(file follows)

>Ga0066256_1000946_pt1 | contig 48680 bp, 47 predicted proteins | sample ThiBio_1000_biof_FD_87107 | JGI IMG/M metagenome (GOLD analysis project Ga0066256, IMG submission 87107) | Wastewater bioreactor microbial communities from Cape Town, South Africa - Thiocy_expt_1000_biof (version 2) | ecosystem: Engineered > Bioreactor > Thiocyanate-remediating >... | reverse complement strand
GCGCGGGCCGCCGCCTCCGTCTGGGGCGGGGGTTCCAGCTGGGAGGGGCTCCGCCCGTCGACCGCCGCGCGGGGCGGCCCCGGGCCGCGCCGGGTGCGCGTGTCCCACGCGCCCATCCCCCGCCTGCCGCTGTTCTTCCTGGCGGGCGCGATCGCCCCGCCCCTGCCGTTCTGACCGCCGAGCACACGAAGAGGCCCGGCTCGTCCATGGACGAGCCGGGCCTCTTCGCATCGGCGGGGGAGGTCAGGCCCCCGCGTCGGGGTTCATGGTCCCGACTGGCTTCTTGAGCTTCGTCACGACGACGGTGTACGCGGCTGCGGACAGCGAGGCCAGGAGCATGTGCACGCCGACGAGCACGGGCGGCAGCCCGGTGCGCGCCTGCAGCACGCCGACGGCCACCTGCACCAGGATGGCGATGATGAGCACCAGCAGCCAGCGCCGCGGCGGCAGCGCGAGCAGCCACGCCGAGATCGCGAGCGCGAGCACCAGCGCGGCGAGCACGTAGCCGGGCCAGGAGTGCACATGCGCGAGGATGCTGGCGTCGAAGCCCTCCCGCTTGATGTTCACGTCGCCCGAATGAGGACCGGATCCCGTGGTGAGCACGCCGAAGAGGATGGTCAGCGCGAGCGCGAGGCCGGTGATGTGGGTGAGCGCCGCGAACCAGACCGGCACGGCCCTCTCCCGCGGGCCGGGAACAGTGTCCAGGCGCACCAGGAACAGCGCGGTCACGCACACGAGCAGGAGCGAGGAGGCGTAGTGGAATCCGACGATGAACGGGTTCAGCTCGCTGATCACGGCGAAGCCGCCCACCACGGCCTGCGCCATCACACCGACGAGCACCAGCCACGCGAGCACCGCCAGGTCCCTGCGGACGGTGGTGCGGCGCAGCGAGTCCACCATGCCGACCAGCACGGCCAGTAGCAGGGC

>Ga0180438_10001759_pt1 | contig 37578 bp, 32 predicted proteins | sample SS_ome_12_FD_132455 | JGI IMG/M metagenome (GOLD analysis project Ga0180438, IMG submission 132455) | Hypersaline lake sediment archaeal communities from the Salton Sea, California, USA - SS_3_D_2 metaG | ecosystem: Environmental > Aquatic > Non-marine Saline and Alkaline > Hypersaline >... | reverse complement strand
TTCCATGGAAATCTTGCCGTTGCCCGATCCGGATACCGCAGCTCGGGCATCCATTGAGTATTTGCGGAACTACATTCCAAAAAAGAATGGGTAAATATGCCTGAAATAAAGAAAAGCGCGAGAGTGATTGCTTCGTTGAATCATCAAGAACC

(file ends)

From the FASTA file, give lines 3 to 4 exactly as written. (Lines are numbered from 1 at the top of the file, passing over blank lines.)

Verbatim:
>Ga0180438_10001759_pt1 | contig 37578 bp, 32 predicted proteins | sample SS_ome_12_FD_132455 | JGI IMG/M metagenome (GOLD analysis project Ga0180438, IMG submission 132455) | Hypersaline lake sediment archaeal communities from the Salton Sea, California, USA - SS_3_D_2 metaG | ecosystem: Environmental > Aquatic > Non-marine Saline and Alkaline > Hypersaline >... | reverse complement strand
TTCCATGGAAATCTTGCCGTTGCCCGATCCGGATACCGCAGCTCGGGCATCCATTGAGTATTTGCGGAACTACATTCCAAAAAAGAATGGGTAAATATGCCTGAAATAAAGAAAAGCGCGAGAGTGATTGCTTCGTTGAATCATCAAGAACC